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Joe Paul

5 Things You Need To Know Before Living in Thailand

Wednesday, October 4, 2017
Hi Friends! 

Life in Bangkok has suddenly gotten very busy! Between three group projects and our first round of midterms, I have been focused on academics as of late with little time to go on many adventures. All is well though! Studying for exams and working on schoolwork has been a nice reprieve from the fast-paced life I have been living for the past month and a half. It has also let me reflect on some of the interesting things I’ve learned about Thailand during my time here.

So, here is a list of five things I have found most interesting about life in Bangkok:

1. The weather is unpredictable (even more than the Midwest). Weather prediction systems here are a little less advanced. So, a beautiful, sunny afternoon can turn into a full-blown monsoon in a matter of minutes! Be sure to always carry a poncho and get ready to have soggy feet. The streets often flood for a couple of hours after a heavy rain!

Tall builidings with clouds and sunshine
A beautiful sunset from my residence after a strong storm

2. The heat will control your life. Thailand is pretty equatorial, as such, it is very hot! Whether it’s sunny or overcast, you can expect to be sweating bullets after just five minutes of walking. I often find myself planning routes alongside air conditioned malls and subway stations just to be safe! On the flip side, my skin is noticeably clearer and I have never been this well-hydrated before!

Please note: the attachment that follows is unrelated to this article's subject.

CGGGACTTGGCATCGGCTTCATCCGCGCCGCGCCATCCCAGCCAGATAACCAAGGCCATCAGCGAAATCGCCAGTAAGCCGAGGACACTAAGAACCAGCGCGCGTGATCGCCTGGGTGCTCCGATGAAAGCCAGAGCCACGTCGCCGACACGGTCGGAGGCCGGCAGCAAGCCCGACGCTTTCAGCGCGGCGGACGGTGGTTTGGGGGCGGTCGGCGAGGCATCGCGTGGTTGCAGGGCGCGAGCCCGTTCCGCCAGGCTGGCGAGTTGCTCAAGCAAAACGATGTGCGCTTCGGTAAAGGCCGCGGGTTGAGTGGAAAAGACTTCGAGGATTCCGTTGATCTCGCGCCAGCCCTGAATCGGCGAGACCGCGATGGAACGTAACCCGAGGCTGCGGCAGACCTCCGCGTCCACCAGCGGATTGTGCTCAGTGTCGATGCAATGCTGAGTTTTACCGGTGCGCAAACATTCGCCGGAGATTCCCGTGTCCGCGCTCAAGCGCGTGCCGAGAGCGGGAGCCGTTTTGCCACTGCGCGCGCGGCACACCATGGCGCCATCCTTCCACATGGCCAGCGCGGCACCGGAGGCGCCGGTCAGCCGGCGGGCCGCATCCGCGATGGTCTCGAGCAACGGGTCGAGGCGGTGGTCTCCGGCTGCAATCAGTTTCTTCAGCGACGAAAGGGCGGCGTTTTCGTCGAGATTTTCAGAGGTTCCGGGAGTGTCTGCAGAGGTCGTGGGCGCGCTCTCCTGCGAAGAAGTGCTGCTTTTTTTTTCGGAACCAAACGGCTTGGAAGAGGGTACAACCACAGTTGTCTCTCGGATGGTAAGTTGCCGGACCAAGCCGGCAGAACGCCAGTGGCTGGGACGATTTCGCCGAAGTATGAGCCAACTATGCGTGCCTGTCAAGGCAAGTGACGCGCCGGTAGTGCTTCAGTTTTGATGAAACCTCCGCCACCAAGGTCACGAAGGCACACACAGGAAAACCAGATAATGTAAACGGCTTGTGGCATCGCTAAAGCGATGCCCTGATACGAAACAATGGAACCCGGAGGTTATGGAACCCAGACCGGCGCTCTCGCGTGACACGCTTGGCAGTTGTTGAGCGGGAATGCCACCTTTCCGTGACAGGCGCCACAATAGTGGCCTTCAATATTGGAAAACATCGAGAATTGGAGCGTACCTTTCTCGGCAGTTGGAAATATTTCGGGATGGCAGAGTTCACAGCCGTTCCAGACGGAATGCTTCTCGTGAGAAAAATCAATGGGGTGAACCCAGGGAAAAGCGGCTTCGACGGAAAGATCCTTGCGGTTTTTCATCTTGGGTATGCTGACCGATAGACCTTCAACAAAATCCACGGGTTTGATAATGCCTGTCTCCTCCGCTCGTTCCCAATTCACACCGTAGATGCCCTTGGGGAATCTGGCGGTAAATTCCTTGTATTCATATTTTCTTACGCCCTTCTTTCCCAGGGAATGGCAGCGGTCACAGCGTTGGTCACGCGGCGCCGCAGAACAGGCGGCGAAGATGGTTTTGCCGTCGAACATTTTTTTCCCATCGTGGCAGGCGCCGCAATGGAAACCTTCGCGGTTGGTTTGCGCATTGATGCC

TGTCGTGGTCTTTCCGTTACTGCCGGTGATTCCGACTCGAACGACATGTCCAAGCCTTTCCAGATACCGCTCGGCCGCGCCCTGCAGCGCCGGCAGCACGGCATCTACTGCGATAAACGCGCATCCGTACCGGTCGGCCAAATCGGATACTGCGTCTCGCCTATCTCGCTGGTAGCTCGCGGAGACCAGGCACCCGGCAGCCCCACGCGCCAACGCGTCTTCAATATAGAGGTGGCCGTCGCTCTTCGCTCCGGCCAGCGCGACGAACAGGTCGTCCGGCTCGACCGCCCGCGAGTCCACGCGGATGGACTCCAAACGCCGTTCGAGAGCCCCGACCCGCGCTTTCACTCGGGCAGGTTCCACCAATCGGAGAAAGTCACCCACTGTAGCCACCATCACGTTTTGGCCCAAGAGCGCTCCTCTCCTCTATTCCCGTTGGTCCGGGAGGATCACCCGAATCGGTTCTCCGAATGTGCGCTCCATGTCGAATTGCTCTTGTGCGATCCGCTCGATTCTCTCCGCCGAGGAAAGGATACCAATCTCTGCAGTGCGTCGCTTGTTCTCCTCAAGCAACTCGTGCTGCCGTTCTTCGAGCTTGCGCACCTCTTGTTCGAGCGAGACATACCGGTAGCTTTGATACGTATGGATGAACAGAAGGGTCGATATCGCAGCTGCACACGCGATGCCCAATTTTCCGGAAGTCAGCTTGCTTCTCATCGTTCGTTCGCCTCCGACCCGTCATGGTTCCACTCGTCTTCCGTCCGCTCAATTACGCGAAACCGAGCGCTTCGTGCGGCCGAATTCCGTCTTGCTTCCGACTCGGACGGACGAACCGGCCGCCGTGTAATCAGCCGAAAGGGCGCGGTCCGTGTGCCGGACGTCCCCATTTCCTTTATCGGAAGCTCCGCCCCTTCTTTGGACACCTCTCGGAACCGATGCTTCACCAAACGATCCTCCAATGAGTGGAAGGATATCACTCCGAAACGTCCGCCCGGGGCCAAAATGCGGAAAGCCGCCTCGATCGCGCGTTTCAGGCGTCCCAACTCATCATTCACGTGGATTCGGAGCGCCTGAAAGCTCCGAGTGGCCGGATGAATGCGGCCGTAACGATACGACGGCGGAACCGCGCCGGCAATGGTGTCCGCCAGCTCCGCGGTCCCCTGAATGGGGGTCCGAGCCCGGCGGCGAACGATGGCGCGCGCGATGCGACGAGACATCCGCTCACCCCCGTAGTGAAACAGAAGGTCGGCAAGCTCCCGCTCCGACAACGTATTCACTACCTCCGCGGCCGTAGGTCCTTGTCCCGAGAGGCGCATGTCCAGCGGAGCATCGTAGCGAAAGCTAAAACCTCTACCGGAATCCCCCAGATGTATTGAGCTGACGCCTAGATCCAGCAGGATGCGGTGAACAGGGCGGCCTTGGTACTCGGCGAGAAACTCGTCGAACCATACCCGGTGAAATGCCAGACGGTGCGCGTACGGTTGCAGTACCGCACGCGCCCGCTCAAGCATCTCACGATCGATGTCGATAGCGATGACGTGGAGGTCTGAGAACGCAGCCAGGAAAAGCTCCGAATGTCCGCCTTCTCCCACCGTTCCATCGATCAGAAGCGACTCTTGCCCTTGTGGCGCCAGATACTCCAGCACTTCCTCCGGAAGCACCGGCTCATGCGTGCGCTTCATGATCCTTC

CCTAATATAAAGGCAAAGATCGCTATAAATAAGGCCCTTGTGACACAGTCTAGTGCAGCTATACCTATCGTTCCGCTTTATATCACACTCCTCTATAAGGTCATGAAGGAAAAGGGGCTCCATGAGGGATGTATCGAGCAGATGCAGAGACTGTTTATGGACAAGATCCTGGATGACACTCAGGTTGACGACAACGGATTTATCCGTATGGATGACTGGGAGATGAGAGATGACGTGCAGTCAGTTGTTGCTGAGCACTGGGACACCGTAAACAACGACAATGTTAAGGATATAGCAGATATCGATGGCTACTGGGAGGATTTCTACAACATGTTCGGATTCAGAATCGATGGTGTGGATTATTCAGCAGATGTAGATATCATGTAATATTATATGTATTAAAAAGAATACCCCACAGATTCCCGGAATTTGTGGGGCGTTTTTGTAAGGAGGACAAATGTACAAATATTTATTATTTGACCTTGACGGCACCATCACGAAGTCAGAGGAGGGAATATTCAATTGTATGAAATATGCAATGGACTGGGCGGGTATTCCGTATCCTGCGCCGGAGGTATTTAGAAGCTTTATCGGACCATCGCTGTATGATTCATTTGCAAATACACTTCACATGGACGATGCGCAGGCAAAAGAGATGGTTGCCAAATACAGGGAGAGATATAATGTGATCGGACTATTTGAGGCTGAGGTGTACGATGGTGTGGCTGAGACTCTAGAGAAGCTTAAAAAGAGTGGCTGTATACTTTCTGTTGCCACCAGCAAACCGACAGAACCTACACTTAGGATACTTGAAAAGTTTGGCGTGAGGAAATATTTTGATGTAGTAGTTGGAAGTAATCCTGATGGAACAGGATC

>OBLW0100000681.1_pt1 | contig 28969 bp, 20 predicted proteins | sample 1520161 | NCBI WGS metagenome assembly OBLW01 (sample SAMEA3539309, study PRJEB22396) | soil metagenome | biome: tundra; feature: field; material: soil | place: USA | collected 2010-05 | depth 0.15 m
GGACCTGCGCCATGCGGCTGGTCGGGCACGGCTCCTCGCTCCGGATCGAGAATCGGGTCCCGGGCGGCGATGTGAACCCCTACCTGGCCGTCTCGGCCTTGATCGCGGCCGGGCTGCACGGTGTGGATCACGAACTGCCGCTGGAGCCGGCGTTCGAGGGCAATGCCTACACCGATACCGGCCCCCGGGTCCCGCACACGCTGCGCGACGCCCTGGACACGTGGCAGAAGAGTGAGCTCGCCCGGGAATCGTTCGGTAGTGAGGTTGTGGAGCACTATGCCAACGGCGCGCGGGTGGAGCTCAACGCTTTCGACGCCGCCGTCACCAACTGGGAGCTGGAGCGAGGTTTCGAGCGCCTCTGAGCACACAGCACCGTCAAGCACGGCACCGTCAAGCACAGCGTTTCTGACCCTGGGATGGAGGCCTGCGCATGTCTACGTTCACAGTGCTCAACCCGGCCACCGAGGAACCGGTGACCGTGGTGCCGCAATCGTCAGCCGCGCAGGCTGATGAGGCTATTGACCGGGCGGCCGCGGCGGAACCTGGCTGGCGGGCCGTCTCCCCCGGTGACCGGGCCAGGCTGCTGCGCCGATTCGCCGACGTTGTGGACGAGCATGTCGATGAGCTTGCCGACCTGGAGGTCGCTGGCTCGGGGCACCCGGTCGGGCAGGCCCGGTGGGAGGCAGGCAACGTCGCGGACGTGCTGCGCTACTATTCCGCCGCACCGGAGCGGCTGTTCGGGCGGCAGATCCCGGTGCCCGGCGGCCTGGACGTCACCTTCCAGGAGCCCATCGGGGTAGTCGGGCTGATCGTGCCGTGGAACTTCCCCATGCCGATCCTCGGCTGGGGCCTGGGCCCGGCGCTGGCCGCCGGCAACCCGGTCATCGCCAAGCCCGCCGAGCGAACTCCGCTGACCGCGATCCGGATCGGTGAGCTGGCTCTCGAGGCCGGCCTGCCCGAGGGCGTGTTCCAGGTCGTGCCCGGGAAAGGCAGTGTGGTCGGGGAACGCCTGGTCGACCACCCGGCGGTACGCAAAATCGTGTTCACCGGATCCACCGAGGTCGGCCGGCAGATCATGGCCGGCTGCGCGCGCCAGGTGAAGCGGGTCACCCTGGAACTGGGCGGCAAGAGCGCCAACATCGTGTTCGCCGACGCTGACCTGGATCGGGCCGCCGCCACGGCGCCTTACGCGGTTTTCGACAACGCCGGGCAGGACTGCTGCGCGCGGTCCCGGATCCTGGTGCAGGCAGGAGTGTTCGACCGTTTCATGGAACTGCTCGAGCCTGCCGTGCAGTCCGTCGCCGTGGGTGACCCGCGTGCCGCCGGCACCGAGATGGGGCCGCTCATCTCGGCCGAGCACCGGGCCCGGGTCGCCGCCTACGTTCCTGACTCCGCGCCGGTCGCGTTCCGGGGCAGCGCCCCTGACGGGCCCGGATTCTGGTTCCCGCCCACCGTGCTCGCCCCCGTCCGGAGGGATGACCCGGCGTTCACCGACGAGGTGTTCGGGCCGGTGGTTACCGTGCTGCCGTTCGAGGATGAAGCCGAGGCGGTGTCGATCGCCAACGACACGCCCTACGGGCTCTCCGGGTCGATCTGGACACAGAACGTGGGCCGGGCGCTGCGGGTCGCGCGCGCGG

Joe standing in front of a buddha statue
Drenched in sweat in Thailand’s ancient capital city, Ayutthaya!

3. There are almost no trash bins anywhere! You’d be hard pressed to find a garbage can in the subway stations, malls, or the streets. Despite this, Bangkok is a relatively clean city. However, it does get a little annoying when I have to carry my trash for the day with me all the way back home!

4. Thai is an incredibly difficult language to learn. I’ve memorized a few basic phrases, and while I’m sure I’m totally mispronouncing everything, it’s important to take effort in speaking the local language. It is polite when you’re interacting with local people and shows you have for respect for their culture. Even showing that you are willing to try will make Thai people smile, and vendors might even give you a “Thai discount” on a purchase when they see your efforts!

5. The love and respect for the late king is almost tangible. Currently, Thailand is in preparation to end the official year of mourning of the king’s death with his cremation. King Bhumibol was a peaceful leader and his impact on Thai life was enormous. Passing the numerous ceremonial alters and seeing people dressed in black every day shows how much his citizens loved him. I am lucky to be here during such a formative time in Thai history!

As always, condensing my Thai experience into short blog posts can be difficult. Attached is a video I made that helps convey just how high-energy and beautiful this country is!

Until next time!